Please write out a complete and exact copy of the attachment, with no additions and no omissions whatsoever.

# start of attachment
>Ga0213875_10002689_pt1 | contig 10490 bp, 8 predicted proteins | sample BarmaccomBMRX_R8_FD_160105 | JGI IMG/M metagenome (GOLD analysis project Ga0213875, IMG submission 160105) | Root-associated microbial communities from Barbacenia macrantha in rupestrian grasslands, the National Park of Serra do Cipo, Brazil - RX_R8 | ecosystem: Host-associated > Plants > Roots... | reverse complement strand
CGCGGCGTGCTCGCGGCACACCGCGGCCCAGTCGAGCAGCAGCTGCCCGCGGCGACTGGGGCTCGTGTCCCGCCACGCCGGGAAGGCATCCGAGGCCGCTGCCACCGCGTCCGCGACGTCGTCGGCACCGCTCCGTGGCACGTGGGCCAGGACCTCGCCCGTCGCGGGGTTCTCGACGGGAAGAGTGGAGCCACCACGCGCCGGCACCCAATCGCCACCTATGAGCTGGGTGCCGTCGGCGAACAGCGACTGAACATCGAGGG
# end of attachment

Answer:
>Ga0213875_10002689_pt1 | contig 10490 bp, 8 predicted proteins | sample BarmaccomBMRX_R8_FD_160105 | JGI IMG/M metagenome (GOLD analysis project Ga0213875, IMG submission 160105) | Root-associated microbial communities from Barbacenia macrantha in rupestrian grasslands, the National Park of Serra do Cipo, Brazil - RX_R8 | ecosystem: Host-associated > Plants > Roots... | reverse complement strand
CGCGGCGTGCTCGCGGCACACCGCGGCCCAGTCGAGCAGCAGCTGCCCGCGGCGACTGGGGCTCGTGTCCCGCCACGCCGGGAAGGCATCCGAGGCCGCTGCCACCGCGTCCGCGACGTCGTCGGCACCGCTCCGTGGCACGTGGGCCAGGACCTCGCCCGTCGCGGGGTTCTCGACGGGAAGAGTGGAGCCACCACGCGCCGGCACCCAATCGCCACCTATGAGCTGGGTGCCGTCGGCGAACAGCGACTGAACATCGAGGG